Council withdraws vote to re-consider annexation

The Biloxi City Council, after hearing a status report on city services in Woolmarket and plans for more than $160 million in water and sewer improvements, withdrew plans to re-consider an August vote to expand the city’s northeastern boundaries by 12.2 square miles.

In fact, the council voted to allow attorneys to apply to the state Public Service Commission to extend water and sewer plans for a larger part of the proposed 12.2-square mile area that would become part of the city. The vote was 4-2, with Councilmembers David Fayard and Mike Fitzpatrick voting against, and Councilman Charles T. Harrison absent for the vote.

The council’s day of meetings on annexation past and present began with a morning meeting where Mayor A.J. Holloway briefed councilmembers on city progress in the Woolmarket community, which became part of Biloxi in mid-1999.

Holloway’s report, which covered work in all city departments, showed that Woolmarket residents had paid an average of $930,000 in city property taxes each year while the city spent an average of $4.75 million a year on services in Woolmarket.

Holloway was hoping to convince councilmembers that Biloxi was indeed making progress in Woolmarket, and that the city should continue plans to grow its northeastern boundaries by another 12.2 miles.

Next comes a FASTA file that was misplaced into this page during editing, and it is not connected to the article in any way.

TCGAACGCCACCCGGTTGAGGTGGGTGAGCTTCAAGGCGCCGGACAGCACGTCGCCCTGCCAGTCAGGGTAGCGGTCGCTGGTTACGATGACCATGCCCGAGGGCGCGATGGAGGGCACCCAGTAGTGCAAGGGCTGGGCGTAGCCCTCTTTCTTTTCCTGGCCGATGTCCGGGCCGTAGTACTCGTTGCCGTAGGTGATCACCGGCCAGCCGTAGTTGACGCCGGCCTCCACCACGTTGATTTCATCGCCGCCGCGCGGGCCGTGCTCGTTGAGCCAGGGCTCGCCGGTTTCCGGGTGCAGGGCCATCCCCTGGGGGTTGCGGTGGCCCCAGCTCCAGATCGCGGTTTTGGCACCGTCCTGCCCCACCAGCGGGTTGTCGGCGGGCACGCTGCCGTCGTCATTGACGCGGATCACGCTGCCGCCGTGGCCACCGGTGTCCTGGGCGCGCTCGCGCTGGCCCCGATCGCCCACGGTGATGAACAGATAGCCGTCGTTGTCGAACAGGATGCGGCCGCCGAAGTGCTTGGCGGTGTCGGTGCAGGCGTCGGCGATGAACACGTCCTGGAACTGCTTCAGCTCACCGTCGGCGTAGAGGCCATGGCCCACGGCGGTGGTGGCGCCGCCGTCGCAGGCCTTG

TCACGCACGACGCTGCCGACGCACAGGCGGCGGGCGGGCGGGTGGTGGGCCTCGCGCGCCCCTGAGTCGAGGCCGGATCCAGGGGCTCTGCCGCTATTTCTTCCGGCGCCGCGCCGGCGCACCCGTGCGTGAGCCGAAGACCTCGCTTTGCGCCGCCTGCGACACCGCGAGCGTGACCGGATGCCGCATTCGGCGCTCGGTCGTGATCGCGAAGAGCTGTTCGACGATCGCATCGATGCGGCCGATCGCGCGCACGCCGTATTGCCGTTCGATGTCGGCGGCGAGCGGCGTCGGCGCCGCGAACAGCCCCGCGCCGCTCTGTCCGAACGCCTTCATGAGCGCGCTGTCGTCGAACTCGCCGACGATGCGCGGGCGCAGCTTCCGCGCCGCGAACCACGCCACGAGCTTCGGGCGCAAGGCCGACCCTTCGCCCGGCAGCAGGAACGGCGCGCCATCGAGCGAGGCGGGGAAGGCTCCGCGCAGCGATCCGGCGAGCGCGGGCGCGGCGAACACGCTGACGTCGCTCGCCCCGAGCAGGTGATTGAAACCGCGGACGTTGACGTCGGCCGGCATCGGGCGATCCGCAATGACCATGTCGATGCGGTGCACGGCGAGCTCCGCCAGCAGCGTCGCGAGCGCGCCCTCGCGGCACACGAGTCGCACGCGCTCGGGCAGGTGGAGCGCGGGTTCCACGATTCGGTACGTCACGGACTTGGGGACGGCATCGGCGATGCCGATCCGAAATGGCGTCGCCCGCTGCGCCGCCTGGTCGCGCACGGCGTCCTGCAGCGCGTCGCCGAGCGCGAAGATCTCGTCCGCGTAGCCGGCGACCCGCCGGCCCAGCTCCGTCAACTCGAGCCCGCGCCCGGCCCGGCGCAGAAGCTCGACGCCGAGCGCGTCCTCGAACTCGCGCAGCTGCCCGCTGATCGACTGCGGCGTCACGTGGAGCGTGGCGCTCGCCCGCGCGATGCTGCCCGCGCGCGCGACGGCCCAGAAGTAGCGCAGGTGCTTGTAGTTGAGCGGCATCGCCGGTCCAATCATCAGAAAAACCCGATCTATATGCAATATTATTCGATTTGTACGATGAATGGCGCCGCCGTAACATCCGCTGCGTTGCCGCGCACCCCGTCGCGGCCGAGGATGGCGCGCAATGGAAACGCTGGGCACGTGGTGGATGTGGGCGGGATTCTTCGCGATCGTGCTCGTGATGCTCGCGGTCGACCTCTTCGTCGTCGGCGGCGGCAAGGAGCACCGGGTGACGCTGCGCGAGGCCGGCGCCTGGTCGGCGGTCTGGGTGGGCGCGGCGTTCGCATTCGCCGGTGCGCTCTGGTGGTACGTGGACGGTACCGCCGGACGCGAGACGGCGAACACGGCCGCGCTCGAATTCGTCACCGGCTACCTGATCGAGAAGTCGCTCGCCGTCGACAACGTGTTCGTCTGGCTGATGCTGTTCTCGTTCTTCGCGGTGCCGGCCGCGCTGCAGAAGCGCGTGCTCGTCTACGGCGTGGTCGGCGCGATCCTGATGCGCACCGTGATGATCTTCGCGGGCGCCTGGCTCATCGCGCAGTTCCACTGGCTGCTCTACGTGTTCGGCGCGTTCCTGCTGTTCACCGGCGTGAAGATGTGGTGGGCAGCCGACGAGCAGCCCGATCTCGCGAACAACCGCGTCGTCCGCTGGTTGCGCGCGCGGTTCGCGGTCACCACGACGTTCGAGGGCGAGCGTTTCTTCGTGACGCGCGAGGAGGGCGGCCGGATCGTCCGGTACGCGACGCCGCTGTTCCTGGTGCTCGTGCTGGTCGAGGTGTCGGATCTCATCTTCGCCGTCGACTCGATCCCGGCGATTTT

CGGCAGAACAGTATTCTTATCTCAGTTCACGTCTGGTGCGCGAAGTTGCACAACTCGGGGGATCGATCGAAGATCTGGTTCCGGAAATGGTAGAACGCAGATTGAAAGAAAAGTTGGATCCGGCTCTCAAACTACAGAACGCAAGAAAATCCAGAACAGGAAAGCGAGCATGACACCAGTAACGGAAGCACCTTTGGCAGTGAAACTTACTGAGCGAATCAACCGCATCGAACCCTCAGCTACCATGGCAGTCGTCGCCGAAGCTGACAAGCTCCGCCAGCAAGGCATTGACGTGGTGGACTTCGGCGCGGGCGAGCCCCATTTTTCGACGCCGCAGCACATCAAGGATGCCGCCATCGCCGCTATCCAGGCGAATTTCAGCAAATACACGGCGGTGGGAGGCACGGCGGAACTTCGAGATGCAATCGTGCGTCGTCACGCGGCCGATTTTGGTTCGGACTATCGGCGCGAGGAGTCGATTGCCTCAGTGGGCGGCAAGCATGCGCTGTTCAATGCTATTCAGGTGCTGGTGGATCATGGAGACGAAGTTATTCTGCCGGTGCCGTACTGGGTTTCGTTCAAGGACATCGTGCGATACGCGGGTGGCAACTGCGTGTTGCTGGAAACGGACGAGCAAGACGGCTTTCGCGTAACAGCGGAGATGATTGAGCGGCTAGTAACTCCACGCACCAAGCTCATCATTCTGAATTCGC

“This issue about growing the size of Biloxi is not about A.J. Holloway and the present members of the City Council,” Holloway told councilmembers. “It’s about the future. It’s about whether the Biloxi of the future will be boxed in and stagnate, or whether we’ll be a city that offers opportunity for growth.”

After Holloway’s presentation, City Engineer Damon Torricelli outlined ongoing plans to continue water and sewer work in the Woolmarket area.

In all, the city has more than $80 million in water and sewer improvements scheduled for Woolmarket. But the unanswered question, Holloway admitted, is a definite timetable for the work.

“That’s the $61 million question,” he said, referring to the amount of federal funding that has been allocated for the water and sewer work. “What I can say is that we have engineering work underway on these projects. We’ve made recommendations to the Harrison County Utility District for the construction managers, but until the money makes its way to the utility district, it would be difficult to put a timeline on it.”

Online coverage

—To read the mayor’s comments to the councilmembers about the importance of the pending annexation case, click here.

—To see the mayor’s Power Point presentation about the status of work in Woolmarket, click here.